Critical Evaluation

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Last Updated on May 6, 2015, by eNotes Editorial. Word Count: 525

The last of Robert Smith Surtees’ comic-satiric novels, MR. FACEY ROMFORD’S HOUNDS was published posthumously, twenty-seven years after the author had collected his earliest sketches from The New Sporting Magazine and reprinted them, with John Leech’s droll illustrations, as JORROCKS’ JAUNTS AND JOLLITIES. His eighth book, not part of the more popular Jorrocks series, continues the adventures of several characters who first appeared in MR. SPONGE’S SPORTING TOUR (1853). Facey Romford, a minor figure in that novel, is now fully developed as a clever rascal pushing his way forward into high society. In his genial impudence, Facey resembles the grocer-sportsman John Jorrocks. Jorrocks, however, is essentially a London Cockney who aspires to be accepted by the landed aristocrats as a fox hunter. The Cockney rises in class partly as a result of his hard work and partly from his good common sense that judges people for their true worth. On the other hand, Facey is a native to the countryside and plays the games of the sportsman simply to thrust himself forward as a gentleman. A calculating but likable opportunist, his real sport is not racing with the hounds but hurdling the class barriers.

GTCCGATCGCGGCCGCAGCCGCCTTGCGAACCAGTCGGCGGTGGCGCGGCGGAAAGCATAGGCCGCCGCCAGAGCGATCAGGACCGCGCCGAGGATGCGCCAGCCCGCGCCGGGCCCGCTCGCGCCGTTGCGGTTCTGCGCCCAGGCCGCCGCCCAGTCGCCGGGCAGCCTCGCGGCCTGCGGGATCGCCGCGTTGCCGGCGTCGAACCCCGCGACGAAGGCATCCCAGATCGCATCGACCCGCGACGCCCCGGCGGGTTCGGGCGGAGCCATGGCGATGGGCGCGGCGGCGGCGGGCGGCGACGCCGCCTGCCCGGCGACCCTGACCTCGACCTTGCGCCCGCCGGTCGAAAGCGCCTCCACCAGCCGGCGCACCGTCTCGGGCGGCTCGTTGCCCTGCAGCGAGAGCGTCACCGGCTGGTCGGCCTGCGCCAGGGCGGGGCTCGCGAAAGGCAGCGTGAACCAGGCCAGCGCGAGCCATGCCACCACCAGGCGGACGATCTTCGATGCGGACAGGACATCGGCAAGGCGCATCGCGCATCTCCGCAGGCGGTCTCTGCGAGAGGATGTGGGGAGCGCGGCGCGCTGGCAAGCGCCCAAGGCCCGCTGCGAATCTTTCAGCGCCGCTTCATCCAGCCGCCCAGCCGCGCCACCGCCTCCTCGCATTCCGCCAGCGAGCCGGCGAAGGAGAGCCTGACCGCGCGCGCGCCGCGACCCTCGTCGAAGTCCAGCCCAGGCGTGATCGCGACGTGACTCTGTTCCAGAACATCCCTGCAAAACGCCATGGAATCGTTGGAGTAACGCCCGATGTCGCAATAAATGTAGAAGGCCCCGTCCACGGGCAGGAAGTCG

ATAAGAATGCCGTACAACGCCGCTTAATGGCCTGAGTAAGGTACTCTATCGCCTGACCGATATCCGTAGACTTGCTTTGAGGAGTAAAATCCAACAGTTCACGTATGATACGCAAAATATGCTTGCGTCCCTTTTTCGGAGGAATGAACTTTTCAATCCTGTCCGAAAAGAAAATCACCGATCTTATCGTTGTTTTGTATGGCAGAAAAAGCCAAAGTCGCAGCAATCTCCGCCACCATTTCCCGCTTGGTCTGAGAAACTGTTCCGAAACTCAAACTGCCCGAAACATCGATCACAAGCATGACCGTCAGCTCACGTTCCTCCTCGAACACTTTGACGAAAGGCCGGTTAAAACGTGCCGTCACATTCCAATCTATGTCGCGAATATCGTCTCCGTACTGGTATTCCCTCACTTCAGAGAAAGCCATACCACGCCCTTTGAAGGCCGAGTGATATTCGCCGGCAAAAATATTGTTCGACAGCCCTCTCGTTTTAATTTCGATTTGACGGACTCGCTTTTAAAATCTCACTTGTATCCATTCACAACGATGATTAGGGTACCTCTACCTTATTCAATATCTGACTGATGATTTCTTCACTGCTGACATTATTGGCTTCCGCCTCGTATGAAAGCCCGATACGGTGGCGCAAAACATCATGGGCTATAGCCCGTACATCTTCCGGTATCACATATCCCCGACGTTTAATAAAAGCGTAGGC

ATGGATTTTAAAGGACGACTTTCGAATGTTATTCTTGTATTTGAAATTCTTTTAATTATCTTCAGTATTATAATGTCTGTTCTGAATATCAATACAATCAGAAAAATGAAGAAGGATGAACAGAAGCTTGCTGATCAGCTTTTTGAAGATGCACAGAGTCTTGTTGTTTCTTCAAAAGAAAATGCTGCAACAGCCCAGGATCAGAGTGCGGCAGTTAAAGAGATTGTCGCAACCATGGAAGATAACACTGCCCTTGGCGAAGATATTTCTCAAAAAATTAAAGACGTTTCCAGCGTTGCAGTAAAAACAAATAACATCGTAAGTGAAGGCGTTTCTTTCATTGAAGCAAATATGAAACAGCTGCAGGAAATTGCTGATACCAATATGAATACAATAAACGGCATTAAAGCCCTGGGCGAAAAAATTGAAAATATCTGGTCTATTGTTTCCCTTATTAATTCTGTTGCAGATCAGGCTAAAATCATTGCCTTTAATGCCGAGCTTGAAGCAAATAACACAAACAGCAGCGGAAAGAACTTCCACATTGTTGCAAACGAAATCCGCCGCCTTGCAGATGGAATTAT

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With his customary humorous skills, Surtees elaborates a tale based on a slender idea for the novel: Facey, a rustic confidence man, assumes the identity of his aristocratic namesake, Francis Romford, Esquire, of Abbeyfield Park. It is a plot device, ingenious in its absurdity, that might have exercised the greater talents of a Mark Twain, who was always amused by the complications following an incident of mistaken identity; but Twain, unlike Surtees, was interested above all in the psychological and moral displacements resulting from the mistake. For all his vitality as a jovial rogue-hero, Facey lacks both a psychological and moral dimension; and although Twain’s “Pudd’nhead” Wilson, in the mistaken judgment of the small-town yokels, appears to be a fool, he is really a sensitive, clever man. Despite his success among the peers, Facey remains a “pudd’nhead.”

By 1865, when MR. FACEY ROMFORD’S HOUNDS appeared, Surtees’ remembered world of sport hunting was slowly but unmistakably passing into legend. The reading public, for the most part urban and middle class, could not fully appreciate the scenes of hounds baying, foxes running in terror, and the ritual of pursuit by brightly clad, graceful horsemen. It was an idle age, with more than its share of cruelty, vanity, and waste. Nevertheless, Surtees described also, with wit and sympathy, the antics of the sporting country gentlemen, the shrewd upstarts such as Jorrocks and Romford, and the veneer of manners of a comfortable, still-privileged class. Although his plots were mere contrivances to display comic episodes, his characters flimsy, and his themes repetitious, his language always had a cutting edge. In his own fashion, Surtees was a master of the well-turned phrase, the appropriate epithet. As a satirist with a sure sense of the borders of the sane and insane, his best work resembles the early novels of Aldous Huxley and Evelyn Waugh, whose derisive laughter is directed at the bored, vapid aristocrats of the 1920’s, thin-blooded descendants of Surtees’ sporting heroes.

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